I've never been keen on open adoption. It doesn't seem to solve the main problem with adoption, which is that somebody feels she was abandoned by someone else.
I abhor nothing more than bumping into someone I know on the Tube.
Why should someone be allowed to remain a voting member of the Academy if they are no longer active in the industry?
I have an aversion to being mislabeled. Here's a label I'd accept: I'm an 'individual.' I'm someone who can't follow, and doesn't want to lead.
I have to accept the fact that, no matter what I do, it's going to annoy someone.
I have nothing, absolutely nothing against anyone who's homosexual. If that's their orientation, then I accept that. And I have no problem with someone who has other orientations.
Celibacy is not a matter of compulsion. Someone is accepted as a priest only when he does it of his own accord.
Someone who copies a Van Gogh does not therefore become Van Gogh, and the same would go for Mozart or anyone else who contributed something that was original. Certainly in the way that I described visualizing numbers in abstract, meaningful shapes.
I have the obsessiveness of someone who's a sober, recovering addict displacing his addiction. Except I never had the addiction.
I still giggle when someone asks for my address and I say, 'Hollywood, Los Angeles.'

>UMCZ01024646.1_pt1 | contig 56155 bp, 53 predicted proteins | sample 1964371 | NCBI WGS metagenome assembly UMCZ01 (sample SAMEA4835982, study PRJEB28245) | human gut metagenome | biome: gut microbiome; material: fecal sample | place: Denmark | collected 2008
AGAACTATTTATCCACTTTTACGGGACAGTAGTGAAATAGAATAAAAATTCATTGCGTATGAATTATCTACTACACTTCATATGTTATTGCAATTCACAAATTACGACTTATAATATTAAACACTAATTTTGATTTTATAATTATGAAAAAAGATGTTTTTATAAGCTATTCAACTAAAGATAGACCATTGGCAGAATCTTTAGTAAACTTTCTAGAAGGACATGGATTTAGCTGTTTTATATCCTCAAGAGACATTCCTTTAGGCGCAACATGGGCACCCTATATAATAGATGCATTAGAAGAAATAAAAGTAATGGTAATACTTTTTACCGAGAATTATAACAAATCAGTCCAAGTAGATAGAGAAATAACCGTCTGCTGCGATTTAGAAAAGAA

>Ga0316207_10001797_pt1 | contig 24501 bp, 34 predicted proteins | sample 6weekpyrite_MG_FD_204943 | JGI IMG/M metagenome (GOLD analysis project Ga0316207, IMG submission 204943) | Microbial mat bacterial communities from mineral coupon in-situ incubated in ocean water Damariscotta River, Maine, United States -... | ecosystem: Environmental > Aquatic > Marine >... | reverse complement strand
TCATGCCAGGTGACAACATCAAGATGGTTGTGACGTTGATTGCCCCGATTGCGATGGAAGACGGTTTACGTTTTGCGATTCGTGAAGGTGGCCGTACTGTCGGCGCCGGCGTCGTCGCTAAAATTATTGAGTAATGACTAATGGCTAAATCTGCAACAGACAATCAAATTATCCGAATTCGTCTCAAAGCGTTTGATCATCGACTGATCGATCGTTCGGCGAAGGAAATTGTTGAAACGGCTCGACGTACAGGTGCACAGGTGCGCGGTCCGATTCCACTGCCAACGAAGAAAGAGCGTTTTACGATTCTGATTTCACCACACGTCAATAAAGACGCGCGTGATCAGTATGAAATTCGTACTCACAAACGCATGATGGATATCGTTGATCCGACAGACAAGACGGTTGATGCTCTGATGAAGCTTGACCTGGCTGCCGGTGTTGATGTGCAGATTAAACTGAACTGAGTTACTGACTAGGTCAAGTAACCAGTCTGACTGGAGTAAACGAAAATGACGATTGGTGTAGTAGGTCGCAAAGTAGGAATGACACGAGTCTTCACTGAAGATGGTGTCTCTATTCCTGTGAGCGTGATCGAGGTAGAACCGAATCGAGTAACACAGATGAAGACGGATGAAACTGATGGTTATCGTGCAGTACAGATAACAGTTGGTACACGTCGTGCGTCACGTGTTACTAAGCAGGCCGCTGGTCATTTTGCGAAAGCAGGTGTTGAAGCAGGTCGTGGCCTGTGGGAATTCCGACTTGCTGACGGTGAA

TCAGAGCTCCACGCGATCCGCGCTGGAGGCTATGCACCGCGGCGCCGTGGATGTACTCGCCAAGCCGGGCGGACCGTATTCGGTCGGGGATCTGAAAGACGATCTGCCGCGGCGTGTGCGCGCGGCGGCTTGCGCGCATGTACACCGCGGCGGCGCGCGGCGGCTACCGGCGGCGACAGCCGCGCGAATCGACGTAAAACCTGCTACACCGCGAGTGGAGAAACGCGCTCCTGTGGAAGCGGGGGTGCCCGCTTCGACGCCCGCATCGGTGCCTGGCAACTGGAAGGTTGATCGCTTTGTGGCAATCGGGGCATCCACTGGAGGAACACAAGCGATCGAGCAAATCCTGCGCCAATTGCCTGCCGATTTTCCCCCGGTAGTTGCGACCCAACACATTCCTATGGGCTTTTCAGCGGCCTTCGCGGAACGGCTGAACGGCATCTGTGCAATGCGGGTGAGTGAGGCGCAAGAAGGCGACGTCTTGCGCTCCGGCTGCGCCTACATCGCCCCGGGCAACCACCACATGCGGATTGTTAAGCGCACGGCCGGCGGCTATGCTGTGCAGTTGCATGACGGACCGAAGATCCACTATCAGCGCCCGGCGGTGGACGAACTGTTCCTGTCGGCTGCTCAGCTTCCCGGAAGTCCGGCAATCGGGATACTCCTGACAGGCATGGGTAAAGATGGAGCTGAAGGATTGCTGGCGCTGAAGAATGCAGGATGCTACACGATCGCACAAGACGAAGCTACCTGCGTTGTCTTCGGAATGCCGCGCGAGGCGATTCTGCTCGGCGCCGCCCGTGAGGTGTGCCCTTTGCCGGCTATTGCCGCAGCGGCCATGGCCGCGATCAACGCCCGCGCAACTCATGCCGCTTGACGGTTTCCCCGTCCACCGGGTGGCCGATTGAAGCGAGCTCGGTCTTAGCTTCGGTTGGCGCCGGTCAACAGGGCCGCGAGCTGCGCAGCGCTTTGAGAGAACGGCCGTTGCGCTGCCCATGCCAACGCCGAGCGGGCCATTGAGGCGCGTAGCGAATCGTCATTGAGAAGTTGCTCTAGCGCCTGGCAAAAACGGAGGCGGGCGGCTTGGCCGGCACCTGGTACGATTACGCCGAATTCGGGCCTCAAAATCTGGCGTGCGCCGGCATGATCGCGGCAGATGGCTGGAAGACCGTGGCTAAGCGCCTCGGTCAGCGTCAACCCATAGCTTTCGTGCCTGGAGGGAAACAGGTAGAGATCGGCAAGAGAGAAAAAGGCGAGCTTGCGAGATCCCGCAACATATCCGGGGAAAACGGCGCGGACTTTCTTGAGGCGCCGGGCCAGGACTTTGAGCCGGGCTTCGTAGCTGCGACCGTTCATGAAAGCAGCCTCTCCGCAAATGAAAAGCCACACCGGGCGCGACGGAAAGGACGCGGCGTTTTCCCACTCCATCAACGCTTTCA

Both sides of the aisle - Republican and Democrat - have been unwilling and afraid to address the deficit, and someone's got to.
An adjective, such as 'flimsy,' describes someone's access to a thing, such as 'argument.' But that's just that someone's access. It may be accurate. But it's theirs nevertheless.
It's an odd situation: I could not write about someone for whom I felt no affection or admiration.
A savage review is much more entertaining for the reader than an admiring one; the little misanthrope in each of us relishes the rubbishing of someone else.
In South, getting admission in SSN is not possible just because someone is my relative. One of the ministers said SSN is the only institution where I can't get a seat for anyone. That's true of Uttar Pradesh and Delhi governments, too.
It's a shameful thing to admit for someone who writes such long books, but I read so slowly that I almost subvocalize.
I would adopt a standpoint, irrespective of whether someone was for or against it, if I felt deeply that it was right for the movement.